Prince George's County Police investigate the deaths of James Ferguson and Tina Towler in Laurel. (Matt Zapotosky/The Washington Post)

Jasmine Gilbert — or “Jazzy,” as relatives affectionately call her — cannot walk, cannot talk and is fed through a tube. Born with cerebral palsy, she was initially given three months to live, according to her grandparents. She’s 26 now, having defied seemingly insurmountable odds.

She also is a witness to a terrible crime.

When her mother and her mother’s boyfriend were slain this month in their Laurel apartment, Jazzy was in the room with them, left unharmed by whoever killed the couple. As detectives try to unravel what happened to 45-year-old Tina Towler and 42-year-old James Ferguson, those who know Jazzy best are left wondering what she saw and heard — and what she was able to comprehend.

“She’s just trapped in that body,” said Dana Daniels, a longtime friend of Towler’s, “and she’s not able to talk.”

More than two weeks after the killings, police have not publicly identified any suspects or a motive in the case, and they recently distributed fliers in the neighborhood where the crime occurred, in hopes of generating tips. Lt. William Alexander, a Prince George’s County police spokesman, said that because there were no signs of a break-in, detectives think someone who knew the pair attacked them. Unfortunately, they were “not able to obtain any useful information” from Jazzy about who the attacker might be, Alexander said.

James Ferguson (Courtesy of Prince George's County police)

A nurse checking on Jazzy about 8:15 a.m. May 2 discovered the gruesome scene in the one-bedroom apartment, authorities have said. Towler and her boyfriend were stabbed and beaten at the foot of their bed. Jazzy, officials said, was confined to her medical bed just feet away, physically unharmed.

Joseph Morse, 68, Towler’s father, said Jazzy would have woken up if there was “any amount of noise” and would have at least some understanding of what was happening. He said he has heard her scream or cry if she feels her mother is being harmed, or smile and laugh when she sees people she likes.

“A lot of people don’t know, but Jazzy understands things,” Morse said. “She had cerebral palsy, and she can’t do nothing. . . . She’s not dumb.”

Other relatives say Jazzy has minimal awareness. Aurelia Gilbert, Jazzy’s grandmother on her father’s side, said that from what she knows of Jasmine, the young woman “wouldn’t have an understanding of what happened” – even if she saw it. Still, she said she was pained thinking about the wheelchair-bound woman bearing witness to such horror.

“Once I heard that that was my granddaughter [in the room], I just broke down,” Gilbert said. “I’m still picturing her.”

Family members said that Jazzy — who was taken to a hospital after the incident — is in the custody of the state and that they were still working to determine who will provide her long-term care. Dori Henry, a spokeswoman for the Maryland Department of Health and Mental Hygiene, declined to comment on the case, citing “privacy issues,” but said state officials generally work with local group homes and other service organizations to provide care and placement. She said that a judge eventually appoints a guardian — based on recommendations from those working with the disabled person — and that family members interested in becoming a guardian should reach out to officials with adult protective services.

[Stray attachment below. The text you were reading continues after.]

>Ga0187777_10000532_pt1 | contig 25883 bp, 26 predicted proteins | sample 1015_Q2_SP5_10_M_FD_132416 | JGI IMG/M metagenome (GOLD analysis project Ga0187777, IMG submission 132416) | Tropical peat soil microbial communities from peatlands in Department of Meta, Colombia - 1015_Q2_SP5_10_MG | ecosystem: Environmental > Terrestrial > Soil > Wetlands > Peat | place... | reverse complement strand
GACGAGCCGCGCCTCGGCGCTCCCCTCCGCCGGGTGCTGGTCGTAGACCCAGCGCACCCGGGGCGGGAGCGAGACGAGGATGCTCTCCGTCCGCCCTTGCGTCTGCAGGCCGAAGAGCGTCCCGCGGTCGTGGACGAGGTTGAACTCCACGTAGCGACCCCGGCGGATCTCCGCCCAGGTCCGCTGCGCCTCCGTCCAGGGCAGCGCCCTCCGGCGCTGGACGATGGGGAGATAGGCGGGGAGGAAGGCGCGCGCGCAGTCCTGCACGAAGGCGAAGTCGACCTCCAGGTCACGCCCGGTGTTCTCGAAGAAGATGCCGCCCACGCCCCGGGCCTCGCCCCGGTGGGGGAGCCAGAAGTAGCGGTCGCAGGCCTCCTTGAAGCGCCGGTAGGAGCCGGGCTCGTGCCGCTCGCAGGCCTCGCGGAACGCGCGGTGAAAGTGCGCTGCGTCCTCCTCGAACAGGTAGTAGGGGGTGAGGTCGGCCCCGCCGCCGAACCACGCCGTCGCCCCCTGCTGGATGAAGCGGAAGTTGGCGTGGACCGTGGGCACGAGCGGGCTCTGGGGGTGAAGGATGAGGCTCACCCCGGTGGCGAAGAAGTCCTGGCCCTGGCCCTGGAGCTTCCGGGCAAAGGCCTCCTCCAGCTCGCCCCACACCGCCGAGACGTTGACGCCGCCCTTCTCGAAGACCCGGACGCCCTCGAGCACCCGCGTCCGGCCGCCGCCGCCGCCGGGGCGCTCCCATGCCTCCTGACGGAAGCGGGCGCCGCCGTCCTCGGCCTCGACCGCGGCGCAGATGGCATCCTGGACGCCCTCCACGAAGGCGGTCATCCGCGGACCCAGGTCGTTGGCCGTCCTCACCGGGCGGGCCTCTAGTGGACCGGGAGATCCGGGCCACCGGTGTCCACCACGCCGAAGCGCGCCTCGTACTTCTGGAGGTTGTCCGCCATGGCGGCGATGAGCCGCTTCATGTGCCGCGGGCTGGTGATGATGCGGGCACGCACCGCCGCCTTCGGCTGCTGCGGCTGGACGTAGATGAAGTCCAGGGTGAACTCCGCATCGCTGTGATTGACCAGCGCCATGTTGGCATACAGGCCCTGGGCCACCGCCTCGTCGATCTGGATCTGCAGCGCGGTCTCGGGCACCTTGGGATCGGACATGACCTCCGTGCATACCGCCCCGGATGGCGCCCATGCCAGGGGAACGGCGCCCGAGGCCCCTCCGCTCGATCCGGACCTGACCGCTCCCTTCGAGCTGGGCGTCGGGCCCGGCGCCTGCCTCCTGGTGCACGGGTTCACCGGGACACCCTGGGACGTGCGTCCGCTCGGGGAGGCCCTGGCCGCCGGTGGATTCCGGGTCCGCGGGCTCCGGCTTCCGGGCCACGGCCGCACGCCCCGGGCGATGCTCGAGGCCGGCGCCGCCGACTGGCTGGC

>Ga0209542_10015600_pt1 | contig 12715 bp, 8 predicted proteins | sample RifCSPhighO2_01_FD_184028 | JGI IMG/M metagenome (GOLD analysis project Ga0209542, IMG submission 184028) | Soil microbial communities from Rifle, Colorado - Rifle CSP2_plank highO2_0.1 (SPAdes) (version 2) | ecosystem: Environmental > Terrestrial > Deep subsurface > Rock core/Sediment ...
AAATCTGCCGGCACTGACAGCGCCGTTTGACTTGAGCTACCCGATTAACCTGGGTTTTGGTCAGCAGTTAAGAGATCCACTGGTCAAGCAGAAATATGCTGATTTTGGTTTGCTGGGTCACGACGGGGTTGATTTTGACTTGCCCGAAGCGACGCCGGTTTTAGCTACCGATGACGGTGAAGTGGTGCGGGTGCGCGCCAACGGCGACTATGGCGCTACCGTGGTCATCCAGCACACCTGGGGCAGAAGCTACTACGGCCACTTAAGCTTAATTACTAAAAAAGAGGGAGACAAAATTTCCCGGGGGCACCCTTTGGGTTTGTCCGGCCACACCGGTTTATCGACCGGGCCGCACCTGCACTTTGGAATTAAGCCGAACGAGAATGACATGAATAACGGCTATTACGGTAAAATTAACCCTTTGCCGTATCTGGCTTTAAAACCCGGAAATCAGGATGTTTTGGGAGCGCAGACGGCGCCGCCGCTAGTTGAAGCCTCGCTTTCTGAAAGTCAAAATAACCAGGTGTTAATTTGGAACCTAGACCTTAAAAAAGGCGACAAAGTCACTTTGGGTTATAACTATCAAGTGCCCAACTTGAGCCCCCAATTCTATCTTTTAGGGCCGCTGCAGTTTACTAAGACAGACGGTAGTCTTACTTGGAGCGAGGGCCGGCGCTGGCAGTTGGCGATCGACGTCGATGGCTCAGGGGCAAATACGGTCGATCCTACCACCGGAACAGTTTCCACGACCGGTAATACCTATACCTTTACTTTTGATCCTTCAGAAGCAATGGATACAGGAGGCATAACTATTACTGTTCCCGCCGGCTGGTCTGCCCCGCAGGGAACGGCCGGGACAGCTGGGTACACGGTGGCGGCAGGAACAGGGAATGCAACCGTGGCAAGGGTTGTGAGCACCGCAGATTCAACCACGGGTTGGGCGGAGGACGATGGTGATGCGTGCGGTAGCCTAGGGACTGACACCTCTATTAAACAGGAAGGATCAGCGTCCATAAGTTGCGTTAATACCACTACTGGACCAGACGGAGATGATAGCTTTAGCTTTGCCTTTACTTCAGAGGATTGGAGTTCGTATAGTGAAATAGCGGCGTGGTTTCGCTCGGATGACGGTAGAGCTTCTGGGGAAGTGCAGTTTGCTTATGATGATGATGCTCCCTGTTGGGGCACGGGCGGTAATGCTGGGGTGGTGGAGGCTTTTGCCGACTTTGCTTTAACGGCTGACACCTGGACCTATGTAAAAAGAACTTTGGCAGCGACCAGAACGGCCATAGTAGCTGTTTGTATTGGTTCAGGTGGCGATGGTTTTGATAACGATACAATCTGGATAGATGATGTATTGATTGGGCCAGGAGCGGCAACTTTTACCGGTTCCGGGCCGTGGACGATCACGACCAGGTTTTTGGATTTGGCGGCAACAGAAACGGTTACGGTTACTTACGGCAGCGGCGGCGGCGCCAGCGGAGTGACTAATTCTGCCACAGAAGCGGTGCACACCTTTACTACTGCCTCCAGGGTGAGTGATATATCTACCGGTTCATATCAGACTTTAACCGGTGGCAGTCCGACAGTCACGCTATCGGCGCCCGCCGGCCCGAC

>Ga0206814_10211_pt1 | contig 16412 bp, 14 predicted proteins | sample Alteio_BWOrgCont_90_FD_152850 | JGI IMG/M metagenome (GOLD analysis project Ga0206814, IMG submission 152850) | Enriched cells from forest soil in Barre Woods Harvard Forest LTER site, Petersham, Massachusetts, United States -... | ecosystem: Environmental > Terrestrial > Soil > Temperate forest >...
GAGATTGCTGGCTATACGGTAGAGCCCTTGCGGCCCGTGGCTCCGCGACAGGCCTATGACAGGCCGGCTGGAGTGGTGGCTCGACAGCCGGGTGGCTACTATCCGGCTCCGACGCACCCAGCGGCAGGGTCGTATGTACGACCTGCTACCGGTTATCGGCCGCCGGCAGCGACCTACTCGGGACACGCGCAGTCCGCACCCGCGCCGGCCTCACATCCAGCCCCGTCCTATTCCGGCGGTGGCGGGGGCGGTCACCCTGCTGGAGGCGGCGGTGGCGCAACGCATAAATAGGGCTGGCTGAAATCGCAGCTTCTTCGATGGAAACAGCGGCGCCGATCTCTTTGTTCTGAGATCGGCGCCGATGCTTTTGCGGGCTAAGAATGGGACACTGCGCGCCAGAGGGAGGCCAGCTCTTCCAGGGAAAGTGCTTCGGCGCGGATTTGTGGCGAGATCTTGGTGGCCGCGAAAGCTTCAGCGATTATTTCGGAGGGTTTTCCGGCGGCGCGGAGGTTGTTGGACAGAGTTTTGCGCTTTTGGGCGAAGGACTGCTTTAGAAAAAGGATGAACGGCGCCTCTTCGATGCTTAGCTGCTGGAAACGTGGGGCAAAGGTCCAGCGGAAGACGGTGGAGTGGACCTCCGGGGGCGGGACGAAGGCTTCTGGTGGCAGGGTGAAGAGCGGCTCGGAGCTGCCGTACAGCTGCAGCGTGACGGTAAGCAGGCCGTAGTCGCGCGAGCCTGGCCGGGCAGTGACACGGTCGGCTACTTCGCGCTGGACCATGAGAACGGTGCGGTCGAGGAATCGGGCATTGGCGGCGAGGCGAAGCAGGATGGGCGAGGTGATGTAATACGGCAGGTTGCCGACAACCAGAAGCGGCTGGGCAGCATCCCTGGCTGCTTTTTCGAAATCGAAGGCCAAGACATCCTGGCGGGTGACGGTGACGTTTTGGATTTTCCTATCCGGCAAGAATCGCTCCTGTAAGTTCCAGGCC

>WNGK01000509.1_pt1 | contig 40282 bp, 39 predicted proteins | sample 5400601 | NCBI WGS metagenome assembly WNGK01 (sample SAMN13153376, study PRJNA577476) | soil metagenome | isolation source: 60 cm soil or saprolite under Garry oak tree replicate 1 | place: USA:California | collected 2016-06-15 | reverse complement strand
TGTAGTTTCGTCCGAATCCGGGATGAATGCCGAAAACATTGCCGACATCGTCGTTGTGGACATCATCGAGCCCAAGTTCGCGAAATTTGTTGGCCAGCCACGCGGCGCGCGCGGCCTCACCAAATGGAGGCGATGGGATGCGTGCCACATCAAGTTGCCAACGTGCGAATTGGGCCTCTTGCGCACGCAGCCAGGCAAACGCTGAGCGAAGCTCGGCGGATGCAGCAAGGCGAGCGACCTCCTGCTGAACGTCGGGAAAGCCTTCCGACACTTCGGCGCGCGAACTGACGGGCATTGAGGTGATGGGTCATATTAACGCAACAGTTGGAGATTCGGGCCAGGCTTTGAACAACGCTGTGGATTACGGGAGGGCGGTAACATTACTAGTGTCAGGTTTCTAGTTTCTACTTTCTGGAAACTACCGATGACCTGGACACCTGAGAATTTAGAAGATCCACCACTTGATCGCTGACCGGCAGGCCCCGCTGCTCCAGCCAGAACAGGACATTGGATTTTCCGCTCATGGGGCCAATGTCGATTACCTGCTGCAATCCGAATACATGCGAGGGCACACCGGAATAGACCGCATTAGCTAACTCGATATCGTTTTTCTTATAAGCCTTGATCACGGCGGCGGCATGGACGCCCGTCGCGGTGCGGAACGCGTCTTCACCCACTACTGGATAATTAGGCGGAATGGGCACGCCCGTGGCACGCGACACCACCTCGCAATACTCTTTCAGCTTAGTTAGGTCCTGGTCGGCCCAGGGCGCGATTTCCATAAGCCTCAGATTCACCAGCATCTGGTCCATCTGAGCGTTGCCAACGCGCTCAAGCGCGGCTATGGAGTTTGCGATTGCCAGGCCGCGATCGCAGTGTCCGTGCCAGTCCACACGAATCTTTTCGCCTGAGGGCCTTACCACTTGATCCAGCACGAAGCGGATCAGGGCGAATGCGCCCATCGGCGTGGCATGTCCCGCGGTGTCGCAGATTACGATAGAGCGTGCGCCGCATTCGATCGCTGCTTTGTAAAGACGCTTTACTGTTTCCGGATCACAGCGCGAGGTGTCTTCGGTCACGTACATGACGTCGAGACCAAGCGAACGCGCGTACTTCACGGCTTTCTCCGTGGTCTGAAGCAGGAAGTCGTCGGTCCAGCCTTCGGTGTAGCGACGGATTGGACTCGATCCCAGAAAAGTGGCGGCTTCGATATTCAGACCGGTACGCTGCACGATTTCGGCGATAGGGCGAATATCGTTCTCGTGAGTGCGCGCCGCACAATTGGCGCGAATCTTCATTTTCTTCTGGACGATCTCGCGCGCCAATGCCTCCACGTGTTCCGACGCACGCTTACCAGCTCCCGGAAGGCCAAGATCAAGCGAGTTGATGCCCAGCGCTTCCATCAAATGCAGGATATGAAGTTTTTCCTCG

Friends and family members said they have done so; Morse said his wife talked to Jazzy by phone on the disabled woman’s 26th birthday this month. They said they also had focused on planning Towler’s funeral Saturday and trying to raise enough money to bury her.

Towler was Jazzy’s primary caregiver, though nurses frequented her apartment as Jazzy got older and her needs grew more complex, friends and family members said. Daniels, 40, who was the maid of honor in Towler’s wedding, said Towler was a loving mother to her disabled daughter and to an adult daughter and son. She said she still fondly recalls taking vacations with Towler — who worked as a sales consultant for Verizon until she took a buyout years ago — or getting together to bake Christmas cookies for their children. “She was just a sweet, kind, giving person,” Daniels said. “She was the neighborhood mom.”

Morse said that while his daughter was not perfect — she battled alcoholism after her 3-year-old son died of cancer more than a decade ago — she “never bothered a soul.”

“It hurts my feelings, and I mean bad,” he said of his daughter’s slaying. “Tina is my baby girl. I got an older daughter, but Tina is my baby girl.”

Ferguson’s relatives similarly described him as a “respectful” man who would invite them over frequently for cookoutsto share shrimp, crabs and beer. Morse said Ferguson and his daughter had moved in together about a year ago.

Morse and other relatives said detectives have remained tight-lipped about the investigation, and they worried the case might be languishing. Daniels said she was hopeful for an arrest soon, not just to provide closure for the family but because “you have a killer out there and nobody knows who it is.”

“I don’t want it to end up being a cold case,” she said, “because it will never get solved.”

Magda Jean-Louis contributed to this report.